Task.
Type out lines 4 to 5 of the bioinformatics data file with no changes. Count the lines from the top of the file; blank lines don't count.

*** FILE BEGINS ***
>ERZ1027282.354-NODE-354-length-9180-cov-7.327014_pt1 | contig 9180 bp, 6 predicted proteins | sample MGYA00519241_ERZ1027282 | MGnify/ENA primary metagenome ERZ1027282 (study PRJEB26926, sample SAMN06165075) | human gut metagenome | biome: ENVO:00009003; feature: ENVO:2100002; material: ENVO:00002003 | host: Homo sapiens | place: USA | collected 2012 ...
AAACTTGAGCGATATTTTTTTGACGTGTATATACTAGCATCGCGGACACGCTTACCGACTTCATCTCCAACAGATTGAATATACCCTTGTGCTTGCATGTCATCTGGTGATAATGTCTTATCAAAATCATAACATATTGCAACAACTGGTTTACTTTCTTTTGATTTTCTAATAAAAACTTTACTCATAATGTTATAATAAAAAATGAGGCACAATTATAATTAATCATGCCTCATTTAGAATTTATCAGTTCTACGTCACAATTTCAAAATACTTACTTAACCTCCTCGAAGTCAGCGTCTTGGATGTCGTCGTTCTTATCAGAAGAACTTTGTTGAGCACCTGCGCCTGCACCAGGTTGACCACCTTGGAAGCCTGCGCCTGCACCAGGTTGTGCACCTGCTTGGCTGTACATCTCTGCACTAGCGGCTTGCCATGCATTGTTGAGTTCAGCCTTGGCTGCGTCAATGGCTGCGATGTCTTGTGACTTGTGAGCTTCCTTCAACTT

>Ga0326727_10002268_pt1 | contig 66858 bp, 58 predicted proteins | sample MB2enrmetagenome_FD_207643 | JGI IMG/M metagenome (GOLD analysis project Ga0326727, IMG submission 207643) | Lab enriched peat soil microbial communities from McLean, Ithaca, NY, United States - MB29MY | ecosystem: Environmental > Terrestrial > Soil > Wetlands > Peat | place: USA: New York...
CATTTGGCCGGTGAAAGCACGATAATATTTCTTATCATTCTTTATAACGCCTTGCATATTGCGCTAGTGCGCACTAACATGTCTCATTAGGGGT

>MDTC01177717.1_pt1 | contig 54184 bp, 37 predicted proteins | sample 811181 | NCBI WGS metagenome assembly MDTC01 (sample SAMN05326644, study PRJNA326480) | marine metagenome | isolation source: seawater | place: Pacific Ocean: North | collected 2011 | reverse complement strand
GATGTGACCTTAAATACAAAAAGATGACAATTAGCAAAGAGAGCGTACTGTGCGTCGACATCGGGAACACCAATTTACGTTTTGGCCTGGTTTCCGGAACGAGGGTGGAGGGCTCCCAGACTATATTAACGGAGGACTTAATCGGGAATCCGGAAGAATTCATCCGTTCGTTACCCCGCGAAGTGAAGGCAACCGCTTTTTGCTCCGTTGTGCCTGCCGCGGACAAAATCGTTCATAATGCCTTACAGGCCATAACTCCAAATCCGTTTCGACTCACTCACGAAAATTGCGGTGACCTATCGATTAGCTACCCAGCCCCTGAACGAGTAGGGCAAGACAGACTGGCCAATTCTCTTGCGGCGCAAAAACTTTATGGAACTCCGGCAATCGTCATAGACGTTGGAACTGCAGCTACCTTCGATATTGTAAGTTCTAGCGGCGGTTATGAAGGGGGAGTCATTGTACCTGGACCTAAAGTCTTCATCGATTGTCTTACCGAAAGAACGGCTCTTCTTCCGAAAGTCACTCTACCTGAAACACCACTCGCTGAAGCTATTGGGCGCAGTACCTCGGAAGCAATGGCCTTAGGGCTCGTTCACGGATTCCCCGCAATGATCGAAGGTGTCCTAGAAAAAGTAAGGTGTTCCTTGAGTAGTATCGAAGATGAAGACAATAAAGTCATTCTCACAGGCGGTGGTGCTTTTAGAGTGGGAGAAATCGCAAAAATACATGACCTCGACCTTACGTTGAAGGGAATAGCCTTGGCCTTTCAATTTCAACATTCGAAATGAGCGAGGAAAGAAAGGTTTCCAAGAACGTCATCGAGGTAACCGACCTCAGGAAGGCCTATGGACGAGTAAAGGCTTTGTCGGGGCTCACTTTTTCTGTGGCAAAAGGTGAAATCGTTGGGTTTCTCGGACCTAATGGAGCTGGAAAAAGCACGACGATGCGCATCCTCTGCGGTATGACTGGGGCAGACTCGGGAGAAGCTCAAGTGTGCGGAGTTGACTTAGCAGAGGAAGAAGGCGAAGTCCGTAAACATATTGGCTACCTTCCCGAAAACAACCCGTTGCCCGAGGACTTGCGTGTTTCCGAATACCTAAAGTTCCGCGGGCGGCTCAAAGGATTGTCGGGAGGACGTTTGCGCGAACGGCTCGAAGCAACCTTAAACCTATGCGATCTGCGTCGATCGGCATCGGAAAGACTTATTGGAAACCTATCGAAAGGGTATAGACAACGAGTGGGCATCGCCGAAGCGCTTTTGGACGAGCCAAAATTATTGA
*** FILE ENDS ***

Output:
CATTTGGCCGGTGAAAGCACGATAATATTTCTTATCATTCTTTATAACGCCTTGCATATTGCGCTAGTGCGCACTAACATGTCTCATTAGGGGT

>MDTC01177717.1_pt1 | contig 54184 bp, 37 predicted proteins | sample 811181 | NCBI WGS metagenome assembly MDTC01 (sample SAMN05326644, study PRJNA326480) | marine metagenome | isolation source: seawater | place: Pacific Ocean: North | collected 2011 | reverse complement strand